"Winston turned a switch and the voice sank somewhat, though the words were still distinguishable. The instrument (the telescreen, it was called) could be dimmed, but there was no way of shutting it off completely . . . Winston kept his back turned to the telescreen."
-- from 1984 by George Orwell
Television is advertising. It is a medium whose purpose is to
sell, to promote capitalism. In 1977, Jerry Mander, a former
advertising executive in San Francisco, published Four Arguments
For The Elimination Of Television. In the book, Mander reveals
how the television networks and advertisers use this pervasive video
medium for sales.
Four Arguments talks about a lot more than just
advertising. Mander attacks not only the contents of the television
images, but the effects television has on the human mind and body.
His discussion includes: The induction of alpha waves, a hypnotizing
effect that a motionless mind enters. How viewers often regard what
they see on television as real even though the programs are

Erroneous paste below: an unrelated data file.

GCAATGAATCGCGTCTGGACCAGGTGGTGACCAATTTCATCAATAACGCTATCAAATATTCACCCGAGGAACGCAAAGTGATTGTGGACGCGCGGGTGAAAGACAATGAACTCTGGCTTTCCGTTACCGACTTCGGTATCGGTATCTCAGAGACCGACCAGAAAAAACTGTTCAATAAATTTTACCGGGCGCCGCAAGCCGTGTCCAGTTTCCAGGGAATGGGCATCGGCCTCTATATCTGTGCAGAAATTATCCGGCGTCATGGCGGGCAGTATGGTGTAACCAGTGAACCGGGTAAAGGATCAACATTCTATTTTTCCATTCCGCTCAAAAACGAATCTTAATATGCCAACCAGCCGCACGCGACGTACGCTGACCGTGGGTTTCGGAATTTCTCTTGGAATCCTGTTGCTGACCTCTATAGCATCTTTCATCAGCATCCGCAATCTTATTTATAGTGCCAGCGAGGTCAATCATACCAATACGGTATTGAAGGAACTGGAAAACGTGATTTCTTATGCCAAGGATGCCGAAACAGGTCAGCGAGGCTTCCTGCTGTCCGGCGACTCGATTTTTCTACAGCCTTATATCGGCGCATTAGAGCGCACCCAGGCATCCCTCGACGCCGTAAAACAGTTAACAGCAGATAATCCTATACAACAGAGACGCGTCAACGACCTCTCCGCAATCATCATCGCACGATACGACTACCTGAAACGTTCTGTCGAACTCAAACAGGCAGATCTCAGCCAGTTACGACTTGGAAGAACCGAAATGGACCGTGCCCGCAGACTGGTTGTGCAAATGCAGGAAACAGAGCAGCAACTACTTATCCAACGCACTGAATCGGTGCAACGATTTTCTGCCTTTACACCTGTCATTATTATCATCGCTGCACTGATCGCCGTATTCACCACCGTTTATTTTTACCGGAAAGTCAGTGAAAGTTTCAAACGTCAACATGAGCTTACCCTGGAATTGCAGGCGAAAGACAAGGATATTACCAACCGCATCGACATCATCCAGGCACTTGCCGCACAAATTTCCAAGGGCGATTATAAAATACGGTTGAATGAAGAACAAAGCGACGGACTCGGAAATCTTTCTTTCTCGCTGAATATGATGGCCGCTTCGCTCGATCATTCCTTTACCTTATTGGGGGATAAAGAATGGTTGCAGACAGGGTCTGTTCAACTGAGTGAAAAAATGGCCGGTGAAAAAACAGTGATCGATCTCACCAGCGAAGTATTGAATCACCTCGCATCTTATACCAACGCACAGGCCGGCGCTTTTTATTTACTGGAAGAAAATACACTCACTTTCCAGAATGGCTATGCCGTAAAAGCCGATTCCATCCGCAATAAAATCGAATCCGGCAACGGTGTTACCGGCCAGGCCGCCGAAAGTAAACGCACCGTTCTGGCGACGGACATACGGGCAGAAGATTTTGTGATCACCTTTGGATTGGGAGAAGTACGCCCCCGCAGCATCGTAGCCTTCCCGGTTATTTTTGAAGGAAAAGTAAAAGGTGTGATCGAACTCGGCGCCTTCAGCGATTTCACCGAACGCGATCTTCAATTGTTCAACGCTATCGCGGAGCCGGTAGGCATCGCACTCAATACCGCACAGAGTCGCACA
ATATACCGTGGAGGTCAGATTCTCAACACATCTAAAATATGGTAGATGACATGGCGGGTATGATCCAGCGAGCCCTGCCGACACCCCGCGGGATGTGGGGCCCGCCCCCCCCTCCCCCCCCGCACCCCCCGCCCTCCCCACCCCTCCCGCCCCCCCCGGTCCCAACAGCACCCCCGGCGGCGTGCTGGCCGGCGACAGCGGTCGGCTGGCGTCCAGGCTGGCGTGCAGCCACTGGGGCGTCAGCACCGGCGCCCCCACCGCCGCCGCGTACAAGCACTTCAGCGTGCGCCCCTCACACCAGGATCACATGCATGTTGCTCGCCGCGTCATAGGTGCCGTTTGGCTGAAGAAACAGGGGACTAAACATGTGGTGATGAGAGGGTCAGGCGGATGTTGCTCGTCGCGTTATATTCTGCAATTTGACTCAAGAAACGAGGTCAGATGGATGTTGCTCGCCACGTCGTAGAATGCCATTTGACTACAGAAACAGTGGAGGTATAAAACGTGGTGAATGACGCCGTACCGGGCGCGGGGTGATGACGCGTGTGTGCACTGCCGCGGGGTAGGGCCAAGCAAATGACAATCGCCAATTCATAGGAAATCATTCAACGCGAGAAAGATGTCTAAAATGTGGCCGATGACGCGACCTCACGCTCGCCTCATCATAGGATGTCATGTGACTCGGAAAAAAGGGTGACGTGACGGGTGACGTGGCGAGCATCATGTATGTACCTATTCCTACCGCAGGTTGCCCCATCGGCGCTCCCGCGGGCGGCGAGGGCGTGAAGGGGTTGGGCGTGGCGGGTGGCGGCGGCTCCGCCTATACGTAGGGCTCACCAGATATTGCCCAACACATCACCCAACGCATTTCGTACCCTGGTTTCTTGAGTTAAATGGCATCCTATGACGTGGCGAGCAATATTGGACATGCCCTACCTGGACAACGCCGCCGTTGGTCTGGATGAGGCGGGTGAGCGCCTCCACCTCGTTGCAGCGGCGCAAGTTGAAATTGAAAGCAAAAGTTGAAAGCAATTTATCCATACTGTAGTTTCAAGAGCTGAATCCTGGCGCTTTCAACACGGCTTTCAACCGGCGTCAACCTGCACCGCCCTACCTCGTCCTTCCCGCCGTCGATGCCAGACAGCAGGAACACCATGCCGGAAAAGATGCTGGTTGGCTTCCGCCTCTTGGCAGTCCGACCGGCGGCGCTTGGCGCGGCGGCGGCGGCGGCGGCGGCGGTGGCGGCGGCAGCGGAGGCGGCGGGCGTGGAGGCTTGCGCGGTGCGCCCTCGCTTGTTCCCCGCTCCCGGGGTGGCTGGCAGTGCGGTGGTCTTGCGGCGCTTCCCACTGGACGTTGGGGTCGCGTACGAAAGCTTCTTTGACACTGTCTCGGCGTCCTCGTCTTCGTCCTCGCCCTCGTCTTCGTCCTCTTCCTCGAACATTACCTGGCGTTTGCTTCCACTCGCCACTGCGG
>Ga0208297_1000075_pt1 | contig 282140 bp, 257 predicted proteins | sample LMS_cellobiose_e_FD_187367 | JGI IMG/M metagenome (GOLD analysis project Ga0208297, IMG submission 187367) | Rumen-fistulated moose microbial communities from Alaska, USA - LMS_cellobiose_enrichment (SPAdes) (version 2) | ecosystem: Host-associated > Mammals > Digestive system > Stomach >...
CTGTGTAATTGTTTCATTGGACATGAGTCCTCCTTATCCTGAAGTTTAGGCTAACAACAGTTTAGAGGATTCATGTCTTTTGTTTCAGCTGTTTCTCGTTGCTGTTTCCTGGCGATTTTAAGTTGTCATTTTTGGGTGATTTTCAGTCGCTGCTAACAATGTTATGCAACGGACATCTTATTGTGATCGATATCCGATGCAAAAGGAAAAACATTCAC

filled with quick camera switches, rapid image movement, computer
generated objects, computer generated morphing and other technical
events. The placement of artificial images into our mind's eye.
And the effects that large amounts of television viewing have on
children and the onset of attention deficit disorder.
However, at the heart of Mander's arguments, lies advertising. In
the words of writer Charles Bukowski: "[America is] not a
free country -- everything is bought and sold and owned."
Sales, by definition, is the process of convincing someone to
purchase what they don't need. Advertising tries to convince someone
that the solution to a problem or the fulfillment of a desire can
only be achieved through the purchase of a product.
"If we take the word need to mean something basic to human
survival -- food, shelter, clothing; or basic to human contentment --
peace, love, safety, companionship, intimacy, a sense of fulfillment;
these will be sought and found by people whether or not there is
advertising," Mander writes.
"People do need to eat, but the food which is advertised is
processed food: processed meat, sodas, sugary cereals, candies. A
food in its natural state, unprocessed, does not need to be
advertised," he says. "Hungry people will find the food if it is
Television commercials and television shows both promote the
purchase of commodities. Advertisers and television networks don't
want viewers to go out and search for the answers on their own. They
want to provide the answers on television. If your head hurts: buy
Advil (or some other pain relieving drug). Is your stomach growling?
Drive your Pontiac to Taco Bell or Burger King. Are your dishes
dirty? Get some lemon-fresh Joy. Every guy wants a fast Acura and
every girl wants to look like the women on the NBC television show